Holly Ferling, who impressed all with her pace and bounce said not having a prior reputation helped her perform better in the World Cup.
Mumbai: Australia's Holly Ferling, who impressed all and sundry with her pace and bounce, Monday said not having a prior reputation helped her perform better in the ICC Women's World Cup, which her team won for a record sixth time. "I guess the pressure is not on you, when the expectations are not there. No one knows who you are, which was a bit of an asset to come in with no one seeing me bowl before or knowing my stock ball.
"I think that was an advantage but to take nine wickets, I just couldn't believe it and Megan Schutt, the highest wicket-taker with 15 in her first World Cup at age 20, it is incredible, and we both are still pinching ourselves at the moment," Ferling told PTI here. Ferling, who made her debut in this World Cup, grabbed nine wickets in four matches at an average of 10.55 with her best being three for 27 against the West Indies.
The Queenslander said she was working on her action to consistently hit the 120 kmph mark. "I do love my bouncer. I think, the key for me at the moment is increase my consistency. I have had a couple of wides and stuff like that but that is going to come with the refinement of my action, which we have been working on this season and has improved. Also with that comes added pace.
Fingers crossed, I can be bowling 120 kmph consistently over the next few years. "We have changed a couple of things with my action over the last few months, which has increased my speed by 5-10 kmph. To see that difference in such short time is really promising," she said. Ferling explained that her front-arm was quite low, which didn't allow her to bowl at a quicker pace but is working hard to rectify it.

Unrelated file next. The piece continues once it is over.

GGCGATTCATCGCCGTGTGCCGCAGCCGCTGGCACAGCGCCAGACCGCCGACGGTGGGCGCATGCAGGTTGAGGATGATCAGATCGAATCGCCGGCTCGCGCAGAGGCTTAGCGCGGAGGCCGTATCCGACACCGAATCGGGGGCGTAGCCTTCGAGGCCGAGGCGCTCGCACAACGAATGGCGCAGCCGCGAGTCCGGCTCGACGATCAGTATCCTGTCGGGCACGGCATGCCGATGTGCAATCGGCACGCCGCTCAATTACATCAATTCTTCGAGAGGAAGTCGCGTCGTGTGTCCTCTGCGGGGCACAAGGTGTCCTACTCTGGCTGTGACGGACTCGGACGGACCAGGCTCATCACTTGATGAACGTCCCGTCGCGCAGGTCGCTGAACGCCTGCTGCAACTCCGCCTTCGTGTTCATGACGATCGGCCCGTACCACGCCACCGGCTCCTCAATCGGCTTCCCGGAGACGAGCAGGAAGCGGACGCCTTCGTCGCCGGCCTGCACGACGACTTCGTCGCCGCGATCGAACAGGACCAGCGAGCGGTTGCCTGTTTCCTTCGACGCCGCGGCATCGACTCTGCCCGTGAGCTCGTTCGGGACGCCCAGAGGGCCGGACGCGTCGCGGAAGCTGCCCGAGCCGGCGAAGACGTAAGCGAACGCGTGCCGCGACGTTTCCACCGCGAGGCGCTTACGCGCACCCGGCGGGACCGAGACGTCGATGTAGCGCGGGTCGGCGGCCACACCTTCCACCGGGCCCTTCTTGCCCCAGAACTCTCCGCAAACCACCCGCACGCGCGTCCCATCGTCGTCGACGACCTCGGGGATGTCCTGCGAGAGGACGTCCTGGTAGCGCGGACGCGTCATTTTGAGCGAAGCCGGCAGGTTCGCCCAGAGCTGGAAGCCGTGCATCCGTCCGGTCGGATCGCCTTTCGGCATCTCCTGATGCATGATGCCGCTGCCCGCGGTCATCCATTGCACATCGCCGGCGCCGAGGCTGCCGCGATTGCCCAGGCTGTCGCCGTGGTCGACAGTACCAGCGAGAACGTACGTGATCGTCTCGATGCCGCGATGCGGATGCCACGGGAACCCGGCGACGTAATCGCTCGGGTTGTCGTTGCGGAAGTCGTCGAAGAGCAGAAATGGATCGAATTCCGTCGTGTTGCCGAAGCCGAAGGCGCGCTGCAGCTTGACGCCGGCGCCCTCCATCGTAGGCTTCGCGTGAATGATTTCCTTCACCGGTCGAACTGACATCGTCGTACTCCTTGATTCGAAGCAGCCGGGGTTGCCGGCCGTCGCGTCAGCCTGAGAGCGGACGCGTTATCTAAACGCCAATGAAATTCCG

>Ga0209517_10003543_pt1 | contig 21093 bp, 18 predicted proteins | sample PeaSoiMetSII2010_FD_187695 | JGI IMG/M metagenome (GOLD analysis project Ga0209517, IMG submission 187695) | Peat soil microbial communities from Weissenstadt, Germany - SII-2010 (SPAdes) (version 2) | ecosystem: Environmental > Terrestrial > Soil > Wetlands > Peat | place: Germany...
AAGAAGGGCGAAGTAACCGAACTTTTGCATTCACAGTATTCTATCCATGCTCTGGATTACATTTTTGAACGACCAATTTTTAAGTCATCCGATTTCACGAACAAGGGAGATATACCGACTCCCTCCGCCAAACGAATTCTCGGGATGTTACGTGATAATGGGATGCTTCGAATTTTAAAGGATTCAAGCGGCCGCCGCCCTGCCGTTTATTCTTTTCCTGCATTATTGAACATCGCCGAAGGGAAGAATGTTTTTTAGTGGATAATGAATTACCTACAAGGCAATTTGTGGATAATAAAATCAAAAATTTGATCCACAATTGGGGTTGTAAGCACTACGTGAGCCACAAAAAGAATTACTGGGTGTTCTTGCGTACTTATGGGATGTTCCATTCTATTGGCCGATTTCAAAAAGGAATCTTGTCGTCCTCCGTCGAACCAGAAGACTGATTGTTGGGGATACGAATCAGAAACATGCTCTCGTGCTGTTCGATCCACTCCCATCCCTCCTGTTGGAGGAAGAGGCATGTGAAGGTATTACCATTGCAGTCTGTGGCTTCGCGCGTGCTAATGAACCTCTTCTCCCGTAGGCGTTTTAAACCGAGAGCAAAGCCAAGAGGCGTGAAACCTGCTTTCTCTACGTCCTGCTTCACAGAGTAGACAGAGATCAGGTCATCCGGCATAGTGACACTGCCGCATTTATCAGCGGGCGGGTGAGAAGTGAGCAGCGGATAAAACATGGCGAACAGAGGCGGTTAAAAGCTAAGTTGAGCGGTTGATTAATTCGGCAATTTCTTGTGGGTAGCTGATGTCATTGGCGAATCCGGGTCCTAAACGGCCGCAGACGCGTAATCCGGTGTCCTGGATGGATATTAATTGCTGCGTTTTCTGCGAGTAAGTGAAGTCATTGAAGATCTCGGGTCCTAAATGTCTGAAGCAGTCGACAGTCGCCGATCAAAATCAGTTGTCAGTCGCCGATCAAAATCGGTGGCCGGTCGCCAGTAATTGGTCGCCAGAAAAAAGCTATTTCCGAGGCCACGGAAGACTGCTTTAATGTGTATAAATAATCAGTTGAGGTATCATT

"My front-arm was really low, so that then meant I was bowling a few extras in this tournament but I was bowling a lot more. Everything was in alignment. I have got my front-arm a lot higher now and it's quite ironic that I have had messages from my Dad saying the commentators are saying you have got a high action now," she said.
"We were laughing because a month ago I didn't. That has just come through a lot of hard work and repetition trying to break the habit. Just getting my front-arm higher, which then means I can pull down harder and bowl quicker," she added. Asked if she would work on the slower bouncer, Ferling said, "The men use the slower bouncer a lot particularly in T20s. I think in some time it definitely could work but the thing is men bowl at 140 kmph and the slower bouncer is 120, which is what we bowl. I think, just be able to bowl pace and hit the deck, will be the key for me."
She further said the wickets over here were a pleasant surprise as she thought they would be turning tracks. "I didn't actually expect the wickets to be the way they were. I was thinking that I might have to pitch it really short and put in a lot of effort. The wickets were actually quite surprising (in terms of bounce).
"In MIG particularly, the toss was very important. The wicket would really turn and started to crumble in the second innings. To experience such pitches is different. Back in Australia it is just fast hard decks. It's definitely an experience you learn to adapt yourself to," she said. Having been the one-change bowler in the tournament, Ferling said her aim would be to show her skills with the new ball.
"I would love to be given the opportunity to take the new ball, as does any bowler. That is ideally the goal everyone wants. I think it will come in time being a new player, I was happy to get just one over." The World Cup victory hasn't sunk in for Ferling and she said it would always remain an unforgettable experience. "It's unbelievable to experience something as phenomenal as this at 17, it's an incredible feeling and something that I will always remember," she said.